IgM is produced first in a response to foreign antigen, but its concentration declines rapidly. With five Y-shaped monomer subunits forming a pentamer structure, IgM is very effective in binding many copies of the same antigen and agglutinating them, but is too big to cross the placenta.
IgG is the most abundant class of antibodies in circulating blood, a monomer capable of passing through vessel walls to protect cells and tissues. In some species, including humans, it crosses the placenta to pass on the mother's immune protection to the fetus. Produced after IgM in an immune response, it is much more effective against bacteria, viruses, and toxins.
IgA is secreted as a dimer (two subunits) into milk, sweat, saliva, and tears. It is especially impor-
tant in colostrum, the secretion before milk production begins that is the only way some newborn animals receive their mother's antibodies. IgAprevents bacteria and viruses from binding to epithelial cell surfaces, especially in the digestive tract.
IgE antibodies bind to the surfaces of mast cells and basophils with the arms of the Y-shaped monomer extended. Foreign antigens bind to the ends of the Y arms and trigger these cells to release hista-mine and other chemicals that cause the inflammation of allergy. IgE is also the antibody that attacks parasites inside the body, such as worms.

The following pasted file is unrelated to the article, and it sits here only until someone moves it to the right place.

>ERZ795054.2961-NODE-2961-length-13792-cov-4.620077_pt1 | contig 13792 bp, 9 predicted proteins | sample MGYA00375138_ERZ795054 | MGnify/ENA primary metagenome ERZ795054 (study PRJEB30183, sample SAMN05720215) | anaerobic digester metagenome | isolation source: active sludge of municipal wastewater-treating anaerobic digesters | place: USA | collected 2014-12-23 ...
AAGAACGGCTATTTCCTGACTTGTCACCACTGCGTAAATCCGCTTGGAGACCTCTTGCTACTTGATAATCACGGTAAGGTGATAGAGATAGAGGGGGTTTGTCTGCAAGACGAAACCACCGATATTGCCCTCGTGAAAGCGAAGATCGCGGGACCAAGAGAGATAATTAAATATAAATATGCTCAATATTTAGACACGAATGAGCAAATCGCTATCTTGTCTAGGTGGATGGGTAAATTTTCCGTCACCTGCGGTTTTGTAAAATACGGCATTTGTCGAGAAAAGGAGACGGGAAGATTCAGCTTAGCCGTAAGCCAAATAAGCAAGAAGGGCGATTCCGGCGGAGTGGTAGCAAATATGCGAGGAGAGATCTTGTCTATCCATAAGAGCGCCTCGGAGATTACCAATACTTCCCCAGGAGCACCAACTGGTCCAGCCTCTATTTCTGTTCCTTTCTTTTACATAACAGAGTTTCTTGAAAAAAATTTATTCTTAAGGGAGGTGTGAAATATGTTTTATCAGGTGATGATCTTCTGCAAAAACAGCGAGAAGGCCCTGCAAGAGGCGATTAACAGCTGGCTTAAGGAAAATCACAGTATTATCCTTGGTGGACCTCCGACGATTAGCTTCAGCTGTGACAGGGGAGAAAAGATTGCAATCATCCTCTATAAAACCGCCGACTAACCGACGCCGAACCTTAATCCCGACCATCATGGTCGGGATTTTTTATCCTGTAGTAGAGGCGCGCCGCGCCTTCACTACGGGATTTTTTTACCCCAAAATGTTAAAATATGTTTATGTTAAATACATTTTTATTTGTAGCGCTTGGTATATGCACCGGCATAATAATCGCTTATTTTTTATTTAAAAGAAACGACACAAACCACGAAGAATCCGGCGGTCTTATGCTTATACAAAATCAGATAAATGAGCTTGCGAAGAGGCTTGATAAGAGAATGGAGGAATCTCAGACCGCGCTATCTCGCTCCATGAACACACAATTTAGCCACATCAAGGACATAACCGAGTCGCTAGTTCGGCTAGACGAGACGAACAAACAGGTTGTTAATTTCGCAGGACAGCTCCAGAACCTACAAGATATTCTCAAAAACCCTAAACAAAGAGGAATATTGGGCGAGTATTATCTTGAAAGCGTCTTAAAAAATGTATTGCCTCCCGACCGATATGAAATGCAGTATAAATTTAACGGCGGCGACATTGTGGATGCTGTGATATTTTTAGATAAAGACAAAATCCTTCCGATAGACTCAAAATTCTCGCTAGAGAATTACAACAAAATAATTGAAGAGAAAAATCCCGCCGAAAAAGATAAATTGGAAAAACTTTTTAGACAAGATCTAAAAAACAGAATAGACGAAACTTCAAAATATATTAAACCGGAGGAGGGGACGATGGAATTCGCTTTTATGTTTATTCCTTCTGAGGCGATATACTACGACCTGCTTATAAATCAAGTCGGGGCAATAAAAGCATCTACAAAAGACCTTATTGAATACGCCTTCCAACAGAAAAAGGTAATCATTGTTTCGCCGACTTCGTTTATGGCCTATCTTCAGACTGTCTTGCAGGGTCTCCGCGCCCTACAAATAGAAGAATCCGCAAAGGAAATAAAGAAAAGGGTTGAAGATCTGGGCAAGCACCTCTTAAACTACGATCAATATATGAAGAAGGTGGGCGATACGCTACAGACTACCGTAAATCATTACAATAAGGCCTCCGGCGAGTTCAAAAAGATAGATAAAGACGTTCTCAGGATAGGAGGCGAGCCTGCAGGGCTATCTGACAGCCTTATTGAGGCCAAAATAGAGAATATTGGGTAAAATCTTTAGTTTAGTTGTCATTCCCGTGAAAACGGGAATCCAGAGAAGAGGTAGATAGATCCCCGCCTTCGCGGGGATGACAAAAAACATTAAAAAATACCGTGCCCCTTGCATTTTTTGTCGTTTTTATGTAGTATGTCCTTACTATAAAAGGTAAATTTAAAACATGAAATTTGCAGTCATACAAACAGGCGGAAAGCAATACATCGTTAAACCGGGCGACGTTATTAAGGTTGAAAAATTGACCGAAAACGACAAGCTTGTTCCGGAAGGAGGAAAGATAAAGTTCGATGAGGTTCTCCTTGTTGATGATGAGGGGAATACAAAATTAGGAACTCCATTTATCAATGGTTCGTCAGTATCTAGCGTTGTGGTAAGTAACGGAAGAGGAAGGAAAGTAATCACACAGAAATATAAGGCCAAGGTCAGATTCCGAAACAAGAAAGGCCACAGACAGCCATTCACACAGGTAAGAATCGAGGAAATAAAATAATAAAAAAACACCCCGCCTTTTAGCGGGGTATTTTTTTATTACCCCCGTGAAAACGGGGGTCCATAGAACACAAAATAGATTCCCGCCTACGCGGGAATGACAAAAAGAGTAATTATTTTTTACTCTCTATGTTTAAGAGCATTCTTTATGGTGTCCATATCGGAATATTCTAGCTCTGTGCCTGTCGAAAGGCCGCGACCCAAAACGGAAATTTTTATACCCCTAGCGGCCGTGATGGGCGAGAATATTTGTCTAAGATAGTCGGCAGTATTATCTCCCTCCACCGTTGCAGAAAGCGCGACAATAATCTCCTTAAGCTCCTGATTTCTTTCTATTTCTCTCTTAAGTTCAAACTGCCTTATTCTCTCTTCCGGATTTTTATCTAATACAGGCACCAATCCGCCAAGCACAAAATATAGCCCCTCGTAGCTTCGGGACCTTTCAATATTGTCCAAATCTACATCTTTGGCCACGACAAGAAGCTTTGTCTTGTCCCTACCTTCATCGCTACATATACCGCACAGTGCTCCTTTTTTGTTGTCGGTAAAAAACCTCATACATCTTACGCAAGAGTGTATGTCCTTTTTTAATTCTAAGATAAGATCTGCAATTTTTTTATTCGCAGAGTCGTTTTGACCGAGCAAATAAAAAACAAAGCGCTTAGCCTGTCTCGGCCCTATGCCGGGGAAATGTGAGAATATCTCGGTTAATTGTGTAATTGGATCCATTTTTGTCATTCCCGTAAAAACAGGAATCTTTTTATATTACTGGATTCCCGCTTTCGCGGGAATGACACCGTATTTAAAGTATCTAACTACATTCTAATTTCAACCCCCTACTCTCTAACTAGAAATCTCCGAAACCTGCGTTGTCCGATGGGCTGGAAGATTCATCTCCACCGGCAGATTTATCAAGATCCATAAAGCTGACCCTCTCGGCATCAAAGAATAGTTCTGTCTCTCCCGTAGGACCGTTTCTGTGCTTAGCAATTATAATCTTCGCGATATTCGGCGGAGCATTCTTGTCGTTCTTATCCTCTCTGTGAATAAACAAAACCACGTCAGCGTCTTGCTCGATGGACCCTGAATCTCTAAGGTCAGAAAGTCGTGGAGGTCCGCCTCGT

IgD molecules are monomers located mainly on the surfaces of B cells, apparently acting as receptors for the antigen that is recognized by each B cell and triggers its activation.
mice, and hamsters. Laboratory mice have been highly inbred into strains where all the animals are genetically identical and their genes and antigens are well known. Studies on these mice have been essential in determining how the immune system normally works, and how it fails to work in autoimmune diseases and the inability to prevent cancer cells from proliferating.
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